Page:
Study: Middle Class Neighborhoods Shrinking

November 17, 2011

The number of families living in middle-income neighborhoods has dropped drastically in the last four decades, according to a new study conducted by Stanford University. 

The study shows that while the rich are getting richer, the middle class and those in poverty are getting poorer.

The shrinking middle-class and rising income equality in the nation is leaving more families in neighborhoods that are either most low-income or mostly affluent, the New York Times reports. 

According to 2007 data, 44 percent of families lived in neighborhoods defined as middle-income — down from 65 percent of families in 1970.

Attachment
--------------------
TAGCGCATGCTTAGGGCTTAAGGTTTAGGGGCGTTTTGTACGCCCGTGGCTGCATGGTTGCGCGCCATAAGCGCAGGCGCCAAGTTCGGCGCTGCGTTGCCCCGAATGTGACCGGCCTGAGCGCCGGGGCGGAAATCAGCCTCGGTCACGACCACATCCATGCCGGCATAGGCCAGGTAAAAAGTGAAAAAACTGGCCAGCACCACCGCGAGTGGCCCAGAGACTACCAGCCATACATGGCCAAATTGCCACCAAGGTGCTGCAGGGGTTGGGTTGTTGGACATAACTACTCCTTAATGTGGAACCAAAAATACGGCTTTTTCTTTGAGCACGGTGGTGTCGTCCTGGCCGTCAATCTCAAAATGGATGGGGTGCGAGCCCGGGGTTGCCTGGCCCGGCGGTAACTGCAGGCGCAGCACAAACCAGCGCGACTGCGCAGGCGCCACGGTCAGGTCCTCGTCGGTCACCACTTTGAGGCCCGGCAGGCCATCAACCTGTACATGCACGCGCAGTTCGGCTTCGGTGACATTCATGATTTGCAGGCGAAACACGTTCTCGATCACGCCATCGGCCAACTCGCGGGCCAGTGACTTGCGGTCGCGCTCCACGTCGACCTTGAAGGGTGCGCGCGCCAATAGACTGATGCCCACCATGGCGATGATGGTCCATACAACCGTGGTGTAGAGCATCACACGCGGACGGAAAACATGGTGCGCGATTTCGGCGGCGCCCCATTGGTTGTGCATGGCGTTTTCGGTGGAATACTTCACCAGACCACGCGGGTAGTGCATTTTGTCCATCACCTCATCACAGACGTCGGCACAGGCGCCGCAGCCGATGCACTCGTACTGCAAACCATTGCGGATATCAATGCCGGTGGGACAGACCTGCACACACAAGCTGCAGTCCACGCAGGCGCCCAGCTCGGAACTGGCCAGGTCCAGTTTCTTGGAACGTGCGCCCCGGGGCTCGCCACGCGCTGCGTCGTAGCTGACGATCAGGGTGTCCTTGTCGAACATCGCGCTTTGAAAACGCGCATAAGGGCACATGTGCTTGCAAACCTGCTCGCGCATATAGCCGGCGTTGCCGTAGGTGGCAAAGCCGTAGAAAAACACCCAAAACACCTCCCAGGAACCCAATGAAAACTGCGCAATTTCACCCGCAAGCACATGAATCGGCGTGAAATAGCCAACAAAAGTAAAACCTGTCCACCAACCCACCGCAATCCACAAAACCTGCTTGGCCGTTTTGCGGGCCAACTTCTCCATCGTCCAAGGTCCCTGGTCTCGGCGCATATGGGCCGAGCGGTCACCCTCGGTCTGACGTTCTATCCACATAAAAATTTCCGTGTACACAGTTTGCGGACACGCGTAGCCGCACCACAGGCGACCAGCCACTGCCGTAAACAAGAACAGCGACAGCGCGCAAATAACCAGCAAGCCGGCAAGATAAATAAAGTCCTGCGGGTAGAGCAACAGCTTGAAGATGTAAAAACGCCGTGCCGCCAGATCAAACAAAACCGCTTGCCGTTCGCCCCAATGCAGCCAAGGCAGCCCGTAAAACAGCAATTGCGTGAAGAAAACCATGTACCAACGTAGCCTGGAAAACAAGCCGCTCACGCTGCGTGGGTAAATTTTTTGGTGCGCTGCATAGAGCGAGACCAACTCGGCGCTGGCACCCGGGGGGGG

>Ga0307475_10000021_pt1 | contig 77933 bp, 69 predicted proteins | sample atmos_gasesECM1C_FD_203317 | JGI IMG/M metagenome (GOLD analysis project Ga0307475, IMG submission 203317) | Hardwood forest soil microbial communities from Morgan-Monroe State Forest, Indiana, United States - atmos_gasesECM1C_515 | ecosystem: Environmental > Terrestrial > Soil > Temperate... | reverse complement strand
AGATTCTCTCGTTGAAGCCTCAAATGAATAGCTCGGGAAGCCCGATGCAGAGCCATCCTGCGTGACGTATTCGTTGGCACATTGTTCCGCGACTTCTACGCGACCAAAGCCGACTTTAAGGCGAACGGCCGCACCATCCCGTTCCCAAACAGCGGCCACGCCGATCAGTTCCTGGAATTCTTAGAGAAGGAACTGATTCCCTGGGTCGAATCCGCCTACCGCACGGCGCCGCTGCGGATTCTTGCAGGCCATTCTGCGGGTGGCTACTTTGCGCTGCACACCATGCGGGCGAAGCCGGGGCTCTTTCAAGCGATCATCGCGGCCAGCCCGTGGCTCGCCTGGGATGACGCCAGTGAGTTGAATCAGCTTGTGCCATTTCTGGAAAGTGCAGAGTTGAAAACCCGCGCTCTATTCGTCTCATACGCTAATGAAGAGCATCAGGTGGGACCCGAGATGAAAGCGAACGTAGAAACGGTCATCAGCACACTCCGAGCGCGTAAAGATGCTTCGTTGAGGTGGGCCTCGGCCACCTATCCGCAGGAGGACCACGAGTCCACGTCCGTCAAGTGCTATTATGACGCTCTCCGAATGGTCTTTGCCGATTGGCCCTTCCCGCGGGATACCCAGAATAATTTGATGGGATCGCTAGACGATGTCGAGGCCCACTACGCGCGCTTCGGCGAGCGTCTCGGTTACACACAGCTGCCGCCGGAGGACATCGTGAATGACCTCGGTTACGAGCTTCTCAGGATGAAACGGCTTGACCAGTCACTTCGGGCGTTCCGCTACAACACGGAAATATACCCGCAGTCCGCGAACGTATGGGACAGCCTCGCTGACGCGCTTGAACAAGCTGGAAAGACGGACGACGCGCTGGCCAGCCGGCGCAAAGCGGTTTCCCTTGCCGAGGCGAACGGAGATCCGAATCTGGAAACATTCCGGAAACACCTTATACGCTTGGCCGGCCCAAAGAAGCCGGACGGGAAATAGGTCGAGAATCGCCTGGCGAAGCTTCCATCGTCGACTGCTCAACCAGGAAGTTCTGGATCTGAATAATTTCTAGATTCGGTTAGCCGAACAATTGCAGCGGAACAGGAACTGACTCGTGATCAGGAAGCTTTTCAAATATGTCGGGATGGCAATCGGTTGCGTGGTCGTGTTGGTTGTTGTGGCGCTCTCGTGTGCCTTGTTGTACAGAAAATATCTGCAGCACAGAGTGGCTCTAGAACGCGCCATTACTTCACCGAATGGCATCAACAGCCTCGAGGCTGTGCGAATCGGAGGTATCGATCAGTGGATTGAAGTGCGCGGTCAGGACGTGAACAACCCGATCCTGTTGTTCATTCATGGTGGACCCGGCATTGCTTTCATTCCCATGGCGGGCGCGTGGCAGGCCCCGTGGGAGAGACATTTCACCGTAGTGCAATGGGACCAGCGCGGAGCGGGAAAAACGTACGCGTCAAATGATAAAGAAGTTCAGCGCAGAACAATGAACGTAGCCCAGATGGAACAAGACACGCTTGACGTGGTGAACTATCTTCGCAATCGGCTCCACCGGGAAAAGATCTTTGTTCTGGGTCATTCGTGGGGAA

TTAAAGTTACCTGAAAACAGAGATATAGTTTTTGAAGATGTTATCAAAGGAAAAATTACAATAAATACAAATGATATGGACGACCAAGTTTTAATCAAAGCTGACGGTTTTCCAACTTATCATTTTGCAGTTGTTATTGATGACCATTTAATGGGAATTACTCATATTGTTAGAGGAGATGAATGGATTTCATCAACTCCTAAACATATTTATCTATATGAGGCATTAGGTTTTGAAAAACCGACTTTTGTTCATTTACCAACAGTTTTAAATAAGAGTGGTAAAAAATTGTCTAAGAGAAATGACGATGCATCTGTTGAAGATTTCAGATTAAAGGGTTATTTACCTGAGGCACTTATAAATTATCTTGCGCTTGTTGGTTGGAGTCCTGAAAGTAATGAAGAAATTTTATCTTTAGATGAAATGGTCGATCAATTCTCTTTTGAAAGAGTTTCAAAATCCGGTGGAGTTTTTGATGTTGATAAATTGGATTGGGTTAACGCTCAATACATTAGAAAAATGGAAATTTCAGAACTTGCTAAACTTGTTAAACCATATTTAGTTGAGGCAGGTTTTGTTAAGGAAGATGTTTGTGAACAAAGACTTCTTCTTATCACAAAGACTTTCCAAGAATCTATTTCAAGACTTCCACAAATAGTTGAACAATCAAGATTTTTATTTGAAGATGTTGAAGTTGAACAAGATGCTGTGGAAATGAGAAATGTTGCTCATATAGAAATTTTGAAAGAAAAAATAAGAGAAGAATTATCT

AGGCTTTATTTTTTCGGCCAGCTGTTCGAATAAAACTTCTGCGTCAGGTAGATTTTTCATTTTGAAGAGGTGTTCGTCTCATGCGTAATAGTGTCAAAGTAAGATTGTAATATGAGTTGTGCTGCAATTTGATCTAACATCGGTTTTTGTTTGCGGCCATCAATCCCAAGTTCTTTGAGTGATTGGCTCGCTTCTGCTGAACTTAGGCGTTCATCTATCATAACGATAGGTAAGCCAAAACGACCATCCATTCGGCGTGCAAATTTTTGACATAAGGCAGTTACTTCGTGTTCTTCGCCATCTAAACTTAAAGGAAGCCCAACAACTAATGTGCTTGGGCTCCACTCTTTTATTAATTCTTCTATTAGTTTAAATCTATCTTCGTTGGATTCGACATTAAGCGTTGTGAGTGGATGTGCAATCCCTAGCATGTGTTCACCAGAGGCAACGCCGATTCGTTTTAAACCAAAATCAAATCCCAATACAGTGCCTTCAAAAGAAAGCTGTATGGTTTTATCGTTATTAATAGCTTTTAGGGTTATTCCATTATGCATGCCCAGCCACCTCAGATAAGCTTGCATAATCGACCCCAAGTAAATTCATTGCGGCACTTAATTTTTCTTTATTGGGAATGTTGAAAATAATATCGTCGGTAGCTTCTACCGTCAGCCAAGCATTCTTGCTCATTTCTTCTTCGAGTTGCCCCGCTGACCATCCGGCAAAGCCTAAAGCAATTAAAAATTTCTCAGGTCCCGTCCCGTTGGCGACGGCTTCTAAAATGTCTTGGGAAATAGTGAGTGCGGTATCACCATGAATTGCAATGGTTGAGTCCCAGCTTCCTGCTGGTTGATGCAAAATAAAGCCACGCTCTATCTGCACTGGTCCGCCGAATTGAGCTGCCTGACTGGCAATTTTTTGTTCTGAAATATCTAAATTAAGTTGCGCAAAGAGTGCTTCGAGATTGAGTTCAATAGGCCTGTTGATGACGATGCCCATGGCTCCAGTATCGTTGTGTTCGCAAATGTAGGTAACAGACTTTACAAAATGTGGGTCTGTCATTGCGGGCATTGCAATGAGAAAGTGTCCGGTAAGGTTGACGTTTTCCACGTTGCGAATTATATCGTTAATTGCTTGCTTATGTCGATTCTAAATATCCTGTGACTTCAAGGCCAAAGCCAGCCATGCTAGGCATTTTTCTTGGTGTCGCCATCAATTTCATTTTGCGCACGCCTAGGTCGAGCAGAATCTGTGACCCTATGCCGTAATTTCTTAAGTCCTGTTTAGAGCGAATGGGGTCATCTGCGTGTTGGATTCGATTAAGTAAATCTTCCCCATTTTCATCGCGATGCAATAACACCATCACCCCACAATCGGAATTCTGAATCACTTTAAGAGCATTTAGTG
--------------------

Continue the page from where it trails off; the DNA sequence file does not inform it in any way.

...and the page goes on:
Meanwhile, a third of families lived in areas of either affluence or poverty, an increase from 15 percent of families in 1970.

The cities that saw the biggest increases in income segregation in the last decade: Detroit; Oklahoma City; Toledo, Ohio; and Greensboro, N.C.

Source: “Middle-Class Areas Shrink as Income Gap Grows, New Report Finds,” The New York Times (Nov. 15, 2011)